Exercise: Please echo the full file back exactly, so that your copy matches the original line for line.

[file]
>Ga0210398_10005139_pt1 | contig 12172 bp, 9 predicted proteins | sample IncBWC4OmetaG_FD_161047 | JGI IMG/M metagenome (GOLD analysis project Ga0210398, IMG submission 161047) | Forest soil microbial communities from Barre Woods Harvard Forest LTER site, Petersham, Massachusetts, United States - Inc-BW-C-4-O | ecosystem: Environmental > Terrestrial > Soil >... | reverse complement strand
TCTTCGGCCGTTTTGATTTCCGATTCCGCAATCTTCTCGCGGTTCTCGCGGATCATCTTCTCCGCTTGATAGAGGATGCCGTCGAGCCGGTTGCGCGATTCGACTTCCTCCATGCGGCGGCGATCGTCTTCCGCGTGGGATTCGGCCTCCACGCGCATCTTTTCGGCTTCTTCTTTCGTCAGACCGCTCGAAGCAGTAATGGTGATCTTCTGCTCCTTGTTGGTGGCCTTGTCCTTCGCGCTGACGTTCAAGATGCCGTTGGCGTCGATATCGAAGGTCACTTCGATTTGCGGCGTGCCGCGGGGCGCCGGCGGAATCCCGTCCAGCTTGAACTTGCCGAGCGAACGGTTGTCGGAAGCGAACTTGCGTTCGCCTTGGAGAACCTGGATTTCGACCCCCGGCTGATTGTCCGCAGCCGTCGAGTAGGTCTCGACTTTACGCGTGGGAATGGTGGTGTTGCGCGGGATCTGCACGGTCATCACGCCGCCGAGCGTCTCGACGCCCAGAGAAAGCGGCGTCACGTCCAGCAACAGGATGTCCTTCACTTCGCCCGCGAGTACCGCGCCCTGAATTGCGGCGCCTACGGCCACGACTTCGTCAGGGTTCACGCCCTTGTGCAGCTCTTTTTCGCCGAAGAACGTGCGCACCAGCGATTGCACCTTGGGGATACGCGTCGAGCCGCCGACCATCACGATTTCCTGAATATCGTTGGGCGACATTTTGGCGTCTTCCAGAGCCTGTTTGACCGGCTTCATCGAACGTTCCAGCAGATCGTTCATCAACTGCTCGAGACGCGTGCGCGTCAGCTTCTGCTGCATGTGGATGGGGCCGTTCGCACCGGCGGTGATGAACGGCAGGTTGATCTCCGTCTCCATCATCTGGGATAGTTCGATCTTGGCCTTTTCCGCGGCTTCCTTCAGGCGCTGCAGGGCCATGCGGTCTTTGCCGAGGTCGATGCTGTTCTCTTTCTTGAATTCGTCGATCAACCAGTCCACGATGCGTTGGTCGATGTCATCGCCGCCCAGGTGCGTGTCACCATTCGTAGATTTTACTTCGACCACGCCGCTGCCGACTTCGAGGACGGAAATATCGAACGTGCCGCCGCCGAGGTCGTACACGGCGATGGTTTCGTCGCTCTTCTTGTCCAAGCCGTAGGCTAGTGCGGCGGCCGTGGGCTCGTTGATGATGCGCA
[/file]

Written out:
>Ga0210398_10005139_pt1 | contig 12172 bp, 9 predicted proteins | sample IncBWC4OmetaG_FD_161047 | JGI IMG/M metagenome (GOLD analysis project Ga0210398, IMG submission 161047) | Forest soil microbial communities from Barre Woods Harvard Forest LTER site, Petersham, Massachusetts, United States - Inc-BW-C-4-O | ecosystem: Environmental > Terrestrial > Soil >... | reverse complement strand
TCTTCGGCCGTTTTGATTTCCGATTCCGCAATCTTCTCGCGGTTCTCGCGGATCATCTTCTCCGCTTGATAGAGGATGCCGTCGAGCCGGTTGCGCGATTCGACTTCCTCCATGCGGCGGCGATCGTCTTCCGCGTGGGATTCGGCCTCCACGCGCATCTTTTCGGCTTCTTCTTTCGTCAGACCGCTCGAAGCAGTAATGGTGATCTTCTGCTCCTTGTTGGTGGCCTTGTCCTTCGCGCTGACGTTCAAGATGCCGTTGGCGTCGATATCGAAGGTCACTTCGATTTGCGGCGTGCCGCGGGGCGCCGGCGGAATCCCGTCCAGCTTGAACTTGCCGAGCGAACGGTTGTCGGAAGCGAACTTGCGTTCGCCTTGGAGAACCTGGATTTCGACCCCCGGCTGATTGTCCGCAGCCGTCGAGTAGGTCTCGACTTTACGCGTGGGAATGGTGGTGTTGCGCGGGATCTGCACGGTCATCACGCCGCCGAGCGTCTCGACGCCCAGAGAAAGCGGCGTCACGTCCAGCAACAGGATGTCCTTCACTTCGCCCGCGAGTACCGCGCCCTGAATTGCGGCGCCTACGGCCACGACTTCGTCAGGGTTCACGCCCTTGTGCAGCTCTTTTTCGCCGAAGAACGTGCGCACCAGCGATTGCACCTTGGGGATACGCGTCGAGCCGCCGACCATCACGATTTCCTGAATATCGTTGGGCGACATTTTGGCGTCTTCCAGAGCCTGTTTGACCGGCTTCATCGAACGTTCCAGCAGATCGTTCATCAACTGCTCGAGACGCGTGCGCGTCAGCTTCTGCTGCATGTGGATGGGGCCGTTCGCACCGGCGGTGATGAACGGCAGGTTGATCTCCGTCTCCATCATCTGGGATAGTTCGATCTTGGCCTTTTCCGCGGCTTCCTTCAGGCGCTGCAGGGCCATGCGGTCTTTGCCGAGGTCGATGCTGTTCTCTTTCTTGAATTCGTCGATCAACCAGTCCACGATGCGTTGGTCGATGTCATCGCCGCCCAGGTGCGTGTCACCATTCGTAGATTTTACTTCGACCACGCCGCTGCCGACTTCGAGGACGGAAATATCGAACGTGCCGCCGCCGAGGTCGTACACGGCGATGGTTTCGTCGCTCTTCTTGTCCAAGCCGTAGGCTAGTGCGGCGGCCGTGGGCTCGTTGATGATGCGCA